Tuesday, March 2, 2010

One More DIY For My Dining Room

After pulling together my new dining room, I left one wall sadly blank while I pondered what to adorn it with.  Here is the lonely wall (below).  You can see why it needs somthing right?

None of the art work I already owned really did the trick, so I decided on another mirror.

After a brief search at Home Goods (of course), I found what I was looking for in the form of this mirror (love the arch):


It was priced at $29.99, but the wood frame was badly scratched and even gouged in spots, so some haggling later, I got a $5 discount.  Not what I was hoping for, but I really liked the mirror and knew the size was perfect for the wall in question.  

BTW, objects in mirror are not nearly as fat as they appear - that was a bulky sweater - it's very cold in Cleveland right now.  Just wanted to make that clear.

A major dose of sanding and three coats of the same glossy black paint I used on my other dining room mirror and the tray table and my new mirror was ready for its close up.

Here it is occupying the formerly lonely wall.  My original plan was just to stain the mirror a dark brown as I feared it would look to "matchy" if I used the same glossy black paint on the tray and the mirror, but I do like the overall effect.  

The one big disappointment was that after I cleaned up the mirror, I realized it was covered with fine scratches (visible in the photo below) that were not noticeable when I bought it because of the tape marks, dust and paw prints on it.  Anyone know how to get rid of those scratches?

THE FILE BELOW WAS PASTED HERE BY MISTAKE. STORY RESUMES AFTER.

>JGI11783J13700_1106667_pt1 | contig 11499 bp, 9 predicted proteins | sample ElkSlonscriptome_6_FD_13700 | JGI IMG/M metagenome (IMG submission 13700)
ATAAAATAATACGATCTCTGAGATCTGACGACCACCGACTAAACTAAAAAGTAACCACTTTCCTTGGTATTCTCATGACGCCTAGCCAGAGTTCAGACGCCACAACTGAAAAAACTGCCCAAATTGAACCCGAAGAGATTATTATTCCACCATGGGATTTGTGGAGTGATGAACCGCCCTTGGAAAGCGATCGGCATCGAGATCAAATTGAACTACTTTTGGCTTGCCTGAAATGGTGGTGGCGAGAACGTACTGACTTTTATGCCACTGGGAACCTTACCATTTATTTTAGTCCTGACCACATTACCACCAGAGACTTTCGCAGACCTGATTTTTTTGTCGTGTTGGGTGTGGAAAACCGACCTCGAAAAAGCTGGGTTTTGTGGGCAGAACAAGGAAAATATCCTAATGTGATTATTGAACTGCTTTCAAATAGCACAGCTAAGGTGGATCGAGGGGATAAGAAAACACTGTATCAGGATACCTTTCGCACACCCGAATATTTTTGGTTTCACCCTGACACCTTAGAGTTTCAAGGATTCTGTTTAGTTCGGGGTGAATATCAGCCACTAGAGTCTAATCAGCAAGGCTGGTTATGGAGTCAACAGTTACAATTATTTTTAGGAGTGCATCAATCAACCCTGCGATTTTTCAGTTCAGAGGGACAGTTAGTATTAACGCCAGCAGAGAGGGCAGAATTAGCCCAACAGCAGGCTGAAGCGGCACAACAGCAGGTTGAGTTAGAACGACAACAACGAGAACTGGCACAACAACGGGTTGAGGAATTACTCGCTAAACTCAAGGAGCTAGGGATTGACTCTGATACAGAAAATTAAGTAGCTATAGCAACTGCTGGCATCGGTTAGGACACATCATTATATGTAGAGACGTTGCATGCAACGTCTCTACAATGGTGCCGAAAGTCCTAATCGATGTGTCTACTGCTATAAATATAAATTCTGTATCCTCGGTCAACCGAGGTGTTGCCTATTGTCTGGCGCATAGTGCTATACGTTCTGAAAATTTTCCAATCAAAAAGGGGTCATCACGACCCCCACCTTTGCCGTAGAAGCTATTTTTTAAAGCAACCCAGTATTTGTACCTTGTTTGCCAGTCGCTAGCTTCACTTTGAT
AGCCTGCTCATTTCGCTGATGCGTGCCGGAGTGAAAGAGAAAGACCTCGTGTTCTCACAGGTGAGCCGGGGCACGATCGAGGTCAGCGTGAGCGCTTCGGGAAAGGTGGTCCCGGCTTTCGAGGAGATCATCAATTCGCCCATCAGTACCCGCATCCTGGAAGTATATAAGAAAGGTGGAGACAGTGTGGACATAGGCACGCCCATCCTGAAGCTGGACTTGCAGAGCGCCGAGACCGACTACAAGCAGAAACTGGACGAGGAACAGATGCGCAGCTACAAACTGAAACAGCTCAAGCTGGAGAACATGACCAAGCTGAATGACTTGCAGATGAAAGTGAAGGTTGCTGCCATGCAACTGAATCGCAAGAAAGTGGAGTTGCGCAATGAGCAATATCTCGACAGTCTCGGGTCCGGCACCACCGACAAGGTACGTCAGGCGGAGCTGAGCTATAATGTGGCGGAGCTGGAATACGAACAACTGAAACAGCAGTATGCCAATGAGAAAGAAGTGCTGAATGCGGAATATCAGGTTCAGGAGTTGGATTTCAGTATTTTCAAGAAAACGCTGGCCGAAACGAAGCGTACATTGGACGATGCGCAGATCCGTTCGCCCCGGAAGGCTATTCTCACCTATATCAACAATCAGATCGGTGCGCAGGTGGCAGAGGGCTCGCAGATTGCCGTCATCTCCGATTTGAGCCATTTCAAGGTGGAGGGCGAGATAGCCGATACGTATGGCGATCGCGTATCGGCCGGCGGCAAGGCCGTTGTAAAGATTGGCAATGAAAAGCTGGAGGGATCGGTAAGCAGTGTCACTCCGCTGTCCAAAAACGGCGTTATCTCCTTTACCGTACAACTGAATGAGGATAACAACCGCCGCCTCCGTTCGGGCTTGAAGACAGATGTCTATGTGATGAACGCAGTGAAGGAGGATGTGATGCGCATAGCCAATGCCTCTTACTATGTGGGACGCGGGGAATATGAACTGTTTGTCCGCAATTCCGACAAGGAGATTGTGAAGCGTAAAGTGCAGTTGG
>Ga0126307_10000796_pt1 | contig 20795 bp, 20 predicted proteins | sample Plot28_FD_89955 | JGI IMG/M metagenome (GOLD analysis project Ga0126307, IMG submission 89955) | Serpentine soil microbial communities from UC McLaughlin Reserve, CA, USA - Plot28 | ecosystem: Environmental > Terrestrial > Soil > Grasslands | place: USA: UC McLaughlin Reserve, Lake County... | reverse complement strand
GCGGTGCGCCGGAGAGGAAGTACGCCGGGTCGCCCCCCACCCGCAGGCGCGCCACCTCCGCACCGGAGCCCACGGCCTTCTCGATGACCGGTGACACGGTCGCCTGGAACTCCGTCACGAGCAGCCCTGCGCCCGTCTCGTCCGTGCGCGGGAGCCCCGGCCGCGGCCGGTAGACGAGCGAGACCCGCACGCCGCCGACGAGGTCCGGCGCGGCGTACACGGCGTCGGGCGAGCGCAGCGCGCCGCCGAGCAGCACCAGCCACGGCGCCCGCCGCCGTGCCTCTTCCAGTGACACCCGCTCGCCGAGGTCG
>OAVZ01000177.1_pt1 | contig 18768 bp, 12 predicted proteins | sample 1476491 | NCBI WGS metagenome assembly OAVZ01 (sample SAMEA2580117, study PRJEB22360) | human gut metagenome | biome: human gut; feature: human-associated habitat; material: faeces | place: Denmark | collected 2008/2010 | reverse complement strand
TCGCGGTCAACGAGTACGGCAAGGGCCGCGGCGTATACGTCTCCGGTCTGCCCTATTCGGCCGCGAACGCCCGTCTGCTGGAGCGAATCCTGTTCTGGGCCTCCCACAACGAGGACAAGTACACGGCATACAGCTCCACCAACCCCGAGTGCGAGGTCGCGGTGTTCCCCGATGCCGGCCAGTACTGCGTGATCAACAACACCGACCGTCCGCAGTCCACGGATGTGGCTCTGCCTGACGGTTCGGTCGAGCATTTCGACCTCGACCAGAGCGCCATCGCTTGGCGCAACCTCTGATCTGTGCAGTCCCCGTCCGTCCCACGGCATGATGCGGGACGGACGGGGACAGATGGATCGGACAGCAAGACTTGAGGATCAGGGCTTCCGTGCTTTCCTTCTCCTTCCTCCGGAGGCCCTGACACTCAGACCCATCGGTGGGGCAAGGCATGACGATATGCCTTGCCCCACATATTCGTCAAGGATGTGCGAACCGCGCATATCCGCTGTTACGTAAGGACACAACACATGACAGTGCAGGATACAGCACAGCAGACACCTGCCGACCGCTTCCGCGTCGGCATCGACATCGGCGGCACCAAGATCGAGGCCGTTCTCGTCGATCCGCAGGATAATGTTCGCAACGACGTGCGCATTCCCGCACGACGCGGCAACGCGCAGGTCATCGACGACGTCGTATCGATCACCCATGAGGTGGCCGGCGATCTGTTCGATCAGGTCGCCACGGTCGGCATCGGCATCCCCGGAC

Still, in spite of its imperfections I'm quite pleased with my new mirror and at a recent get together with the girls (before I purchased and hung the mirror), I turned the tray table into a drinks station and it worked really well and kept the main table free for the food. 

That's my DIY for the week - unless I get another burst of energy.    
Wealth Consists Not of Having Great Possessions but Few Wants. Epicurus We Americans are drowning in stuff we don’t need.   Buying things you don’t need takes up a lot of life energy that could be used to buy your freedom from debt, among other things.   Next time you go shopping, ask yourself if what you are purchasing is a want or a need.  If it’s a want, think twice about what it’s actually costing you. 


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